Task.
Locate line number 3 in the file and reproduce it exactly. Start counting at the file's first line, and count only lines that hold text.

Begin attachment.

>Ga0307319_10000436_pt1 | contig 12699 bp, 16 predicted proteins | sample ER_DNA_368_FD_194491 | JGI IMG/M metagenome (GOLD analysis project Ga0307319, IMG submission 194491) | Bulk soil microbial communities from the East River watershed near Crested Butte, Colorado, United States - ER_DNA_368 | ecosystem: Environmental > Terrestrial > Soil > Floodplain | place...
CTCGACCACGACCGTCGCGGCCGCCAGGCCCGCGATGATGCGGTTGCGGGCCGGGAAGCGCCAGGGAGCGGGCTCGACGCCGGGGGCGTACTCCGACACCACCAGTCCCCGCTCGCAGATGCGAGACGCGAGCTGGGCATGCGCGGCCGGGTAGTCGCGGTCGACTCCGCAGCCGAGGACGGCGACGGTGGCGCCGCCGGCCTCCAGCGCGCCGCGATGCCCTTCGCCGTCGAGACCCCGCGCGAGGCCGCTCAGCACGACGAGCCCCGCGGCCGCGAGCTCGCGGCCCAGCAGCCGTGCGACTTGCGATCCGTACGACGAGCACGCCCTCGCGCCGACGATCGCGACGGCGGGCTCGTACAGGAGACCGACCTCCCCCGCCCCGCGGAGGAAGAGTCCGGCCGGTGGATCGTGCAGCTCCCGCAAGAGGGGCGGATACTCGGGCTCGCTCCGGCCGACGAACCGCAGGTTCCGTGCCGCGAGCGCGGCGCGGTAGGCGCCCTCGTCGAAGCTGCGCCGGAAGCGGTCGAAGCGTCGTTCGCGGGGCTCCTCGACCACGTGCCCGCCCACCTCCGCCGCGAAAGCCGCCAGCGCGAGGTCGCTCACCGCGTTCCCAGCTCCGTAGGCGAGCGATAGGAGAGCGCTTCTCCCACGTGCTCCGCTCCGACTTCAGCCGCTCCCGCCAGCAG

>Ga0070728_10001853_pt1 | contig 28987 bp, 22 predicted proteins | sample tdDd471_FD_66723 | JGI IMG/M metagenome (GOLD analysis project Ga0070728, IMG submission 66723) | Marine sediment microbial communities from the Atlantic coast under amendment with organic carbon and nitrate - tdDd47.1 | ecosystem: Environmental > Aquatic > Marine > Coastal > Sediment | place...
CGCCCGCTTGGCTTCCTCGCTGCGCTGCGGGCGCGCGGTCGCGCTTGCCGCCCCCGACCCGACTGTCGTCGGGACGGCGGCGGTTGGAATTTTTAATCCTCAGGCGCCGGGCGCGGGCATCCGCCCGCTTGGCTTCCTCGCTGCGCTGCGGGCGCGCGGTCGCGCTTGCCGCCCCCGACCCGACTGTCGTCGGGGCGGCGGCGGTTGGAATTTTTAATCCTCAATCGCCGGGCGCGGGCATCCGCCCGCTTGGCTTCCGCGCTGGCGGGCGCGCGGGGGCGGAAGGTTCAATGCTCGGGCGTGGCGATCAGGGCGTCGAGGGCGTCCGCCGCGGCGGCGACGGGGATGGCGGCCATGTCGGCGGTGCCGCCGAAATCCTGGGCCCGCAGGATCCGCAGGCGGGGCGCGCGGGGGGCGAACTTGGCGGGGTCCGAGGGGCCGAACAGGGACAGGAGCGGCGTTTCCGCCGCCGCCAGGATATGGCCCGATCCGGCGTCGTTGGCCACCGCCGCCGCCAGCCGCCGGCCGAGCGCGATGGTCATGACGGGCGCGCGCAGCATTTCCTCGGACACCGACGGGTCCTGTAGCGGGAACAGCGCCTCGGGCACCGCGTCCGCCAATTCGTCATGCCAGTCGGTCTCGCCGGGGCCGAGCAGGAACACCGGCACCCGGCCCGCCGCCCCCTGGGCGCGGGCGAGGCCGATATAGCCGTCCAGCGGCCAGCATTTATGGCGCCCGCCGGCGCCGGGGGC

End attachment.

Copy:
>Ga0070728_10001853_pt1 | contig 28987 bp, 22 predicted proteins | sample tdDd471_FD_66723 | JGI IMG/M metagenome (GOLD analysis project Ga0070728, IMG submission 66723) | Marine sediment microbial communities from the Atlantic coast under amendment with organic carbon and nitrate - tdDd47.1 | ecosystem: Environmental > Aquatic > Marine > Coastal > Sediment | place...